This is an interesting joint guest column by Mariajose Montoya Talavera, a rising junior education major at Piedmont University from Honduras, and her professor Perry Rettig, a former vice president at Piedmont University and now a professor there.
For Rettig’s class, Talavera examined the cultural notions of individualism and collectivism and their impact on education. Her basis of comparison was her experiences as a student in Honduras, which has a more collectivist ethos and approach to learning, and later in the United States, which values individual effort and achievement.
The pair teamed up to write about what can be a conflict in classrooms if teachers are not aware of this key cultural difference.
By Perry Rettig and Mariajose Montoya Talavera
Critical thinking is a core learning outcome for all Piedmont University graduates. So, students enrolled in learning and cognition class write an essay critically examining an issue of their choice citing research sources. Topics have ranged from how much homework in schools is appropriate to arming teachers in the classroom. These themes and others like them are common; however, this past semester, one topic emerged that both intrigued and compelled us to explore further.
We examined how cultural perspectives and experiences can impact students who move to the United States and attempt to assimilate into a different culture. While American classrooms feature a primarily individualist mindset, oftentimes students from Latin America, for example, have a more collectivist mindset.
The United States enjoys a stridently individualistic cultural ethos. We grow up learning the values of a strong individual work ethic, of our democratic rights and responsibilities, independence and the notion of success based on personal merit. These attributes form the backbone of not only our workforce, but also the values we teach in our classrooms.
Our individualist culture tends to value independence and personal achievement over group success. In the classroom, we can observe these characteristics in students who prefer to work independently and focus on their own learning objectives. This type of learning approach can be beneficial for students who are self-motivated and enjoy working independently. However, this may lead to isolation and loss of collaboration, affecting some student learning and engagement.
Other cultures from Latin America, Africa, and parts of Asia share a more collectivist cultural ethos. The collectivist culture tends to value cooperation, interdependence, and group harmony over personal achievement. In the classroom, we can observe these characteristics in students who value group work and prioritize the group’s needs over their individual needs. This approach to learning can foster collaboration and the development of social skills. On the other hand, this can generate a lack of individual accountability.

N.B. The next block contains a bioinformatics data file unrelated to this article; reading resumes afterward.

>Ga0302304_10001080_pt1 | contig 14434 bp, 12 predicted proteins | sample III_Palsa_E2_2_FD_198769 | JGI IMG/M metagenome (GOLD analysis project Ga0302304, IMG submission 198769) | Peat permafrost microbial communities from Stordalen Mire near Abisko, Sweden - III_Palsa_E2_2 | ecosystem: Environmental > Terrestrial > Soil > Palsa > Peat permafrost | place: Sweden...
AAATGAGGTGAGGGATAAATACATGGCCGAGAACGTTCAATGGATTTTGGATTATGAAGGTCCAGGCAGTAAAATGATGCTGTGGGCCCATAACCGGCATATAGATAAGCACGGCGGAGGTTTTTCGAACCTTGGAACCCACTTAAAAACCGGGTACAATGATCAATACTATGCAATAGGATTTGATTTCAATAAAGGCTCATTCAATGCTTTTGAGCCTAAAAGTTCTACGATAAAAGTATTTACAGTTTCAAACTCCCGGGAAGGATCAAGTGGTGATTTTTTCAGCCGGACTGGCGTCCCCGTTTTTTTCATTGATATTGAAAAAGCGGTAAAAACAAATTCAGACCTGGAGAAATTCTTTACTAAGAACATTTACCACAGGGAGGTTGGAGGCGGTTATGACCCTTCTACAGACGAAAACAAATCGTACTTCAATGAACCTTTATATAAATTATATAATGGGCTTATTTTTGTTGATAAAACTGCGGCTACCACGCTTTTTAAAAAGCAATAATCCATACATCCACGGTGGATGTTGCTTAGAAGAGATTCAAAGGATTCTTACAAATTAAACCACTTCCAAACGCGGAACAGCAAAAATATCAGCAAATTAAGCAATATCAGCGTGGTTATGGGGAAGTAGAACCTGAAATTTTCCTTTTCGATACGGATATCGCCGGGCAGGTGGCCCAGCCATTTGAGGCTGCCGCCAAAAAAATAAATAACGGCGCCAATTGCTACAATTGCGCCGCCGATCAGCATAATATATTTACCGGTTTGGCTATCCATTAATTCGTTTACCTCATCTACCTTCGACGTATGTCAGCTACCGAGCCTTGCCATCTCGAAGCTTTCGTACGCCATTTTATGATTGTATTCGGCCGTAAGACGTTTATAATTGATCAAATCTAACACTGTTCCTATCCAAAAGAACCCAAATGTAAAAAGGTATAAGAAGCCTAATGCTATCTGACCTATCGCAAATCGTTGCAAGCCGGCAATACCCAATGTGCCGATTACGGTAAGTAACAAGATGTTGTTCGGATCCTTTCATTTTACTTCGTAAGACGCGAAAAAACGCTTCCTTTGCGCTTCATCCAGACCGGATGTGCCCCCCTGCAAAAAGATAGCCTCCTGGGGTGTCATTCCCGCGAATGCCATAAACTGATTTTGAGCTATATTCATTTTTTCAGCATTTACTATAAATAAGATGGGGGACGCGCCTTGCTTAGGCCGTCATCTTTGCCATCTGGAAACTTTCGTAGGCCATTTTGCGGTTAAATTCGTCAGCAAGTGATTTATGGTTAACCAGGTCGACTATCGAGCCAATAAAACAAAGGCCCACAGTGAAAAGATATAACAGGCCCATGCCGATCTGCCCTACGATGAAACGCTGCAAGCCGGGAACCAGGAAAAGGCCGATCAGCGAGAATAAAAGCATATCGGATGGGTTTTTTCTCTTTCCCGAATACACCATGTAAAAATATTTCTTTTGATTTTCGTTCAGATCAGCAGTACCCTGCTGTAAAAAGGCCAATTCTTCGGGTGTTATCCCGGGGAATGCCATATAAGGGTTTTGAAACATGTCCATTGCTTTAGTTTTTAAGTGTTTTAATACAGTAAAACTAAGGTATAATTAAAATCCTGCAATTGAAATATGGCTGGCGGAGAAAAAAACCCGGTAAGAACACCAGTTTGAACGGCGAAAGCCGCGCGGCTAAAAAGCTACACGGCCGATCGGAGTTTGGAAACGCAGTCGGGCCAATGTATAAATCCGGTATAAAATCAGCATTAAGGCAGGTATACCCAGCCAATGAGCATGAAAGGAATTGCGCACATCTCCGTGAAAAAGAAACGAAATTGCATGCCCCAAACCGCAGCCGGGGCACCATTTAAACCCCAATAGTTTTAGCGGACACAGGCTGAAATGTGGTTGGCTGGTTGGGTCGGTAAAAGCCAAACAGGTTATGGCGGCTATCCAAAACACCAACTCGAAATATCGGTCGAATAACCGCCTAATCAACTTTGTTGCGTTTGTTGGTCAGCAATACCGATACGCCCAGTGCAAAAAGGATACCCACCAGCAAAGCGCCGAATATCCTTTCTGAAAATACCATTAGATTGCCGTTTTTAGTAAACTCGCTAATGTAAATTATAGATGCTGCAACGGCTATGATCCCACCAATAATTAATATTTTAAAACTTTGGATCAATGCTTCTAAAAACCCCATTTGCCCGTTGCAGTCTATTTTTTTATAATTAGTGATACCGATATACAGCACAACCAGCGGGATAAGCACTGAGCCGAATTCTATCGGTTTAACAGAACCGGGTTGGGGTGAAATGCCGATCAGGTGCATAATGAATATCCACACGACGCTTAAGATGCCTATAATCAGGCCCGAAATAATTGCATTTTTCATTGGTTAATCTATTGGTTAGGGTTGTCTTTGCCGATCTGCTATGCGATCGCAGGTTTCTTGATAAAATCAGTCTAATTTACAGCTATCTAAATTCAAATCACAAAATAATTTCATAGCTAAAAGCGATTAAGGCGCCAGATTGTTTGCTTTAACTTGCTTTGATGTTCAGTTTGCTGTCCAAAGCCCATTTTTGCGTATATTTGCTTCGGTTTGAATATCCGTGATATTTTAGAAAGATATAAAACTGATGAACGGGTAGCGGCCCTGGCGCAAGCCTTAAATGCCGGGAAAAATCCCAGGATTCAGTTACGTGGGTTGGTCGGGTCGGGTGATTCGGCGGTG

After she moved from Honduras, American schools were a culture shock for student Mariajose Montoya Talavera. While cellphones are ubiquitous on college campuses in both countries, students in Honduras don’t use them nearly as much in public spaces. Rather, students greet one another and socialize while crossing campus, often hugging.
In the United States, students from other countries discover fellow students are more engaged with their phones when walking from place to place. At first, new students might believe the American students are less friendly or caring. This can lead to feelings of isolation, depression or lack of respect. It takes time to understand Americans show their friendliness and compassion differently.
There is a message to be learned here for educators. Teachers must be alert and consider the differences between individualist and collectivist cultures within their classrooms. It is an important variant that affects learning. When a student from a collectivist culture arrives in a classroom where everyone is from an individualist culture, this situation can cause them to struggle and feel out of place.
Conversely, students from individualist cultures may struggle in a classroom where group work or collaborations are emphasized. In an individualist culture, the students take responsibility for focusing and completing their work. In a collectivist culture, the students’ family, teachers and peers are expected to take much of the responsibility as well.
Teachers should be aware of the differences between individualistic and collectivistic cultures to adapt learning strategies that develop independent and collaborative skills. They ought to emphasize the growth and development of the individual while promoting intercultural understanding and respect for their classmates, as well as the benefit of teamwork.
There are more specific implications for our education system. What does a classroom look like that responds to both individualist and collectivist approaches? How is student success measured, and what do homework assignments look like?
We already know the answer for part of the equation. The best teachers already capitalize on opportunities for collectivist notions. Students are often given projects that solve real-life problems and may indeed relate directly to community-based needs. Student success can still be measured individually, but it will also be expressed in success of the group and their success in helping the project succeed. In some such circumstances, typical letter grades may become irrelevant.
We know employers are looking for their emerging workforce to exhibit attributes in critical thinking and analysis, problem solving, teamwork and communication with a civic-minded orientation. Employers are looking for the perfect blend of individual and collective dispositions.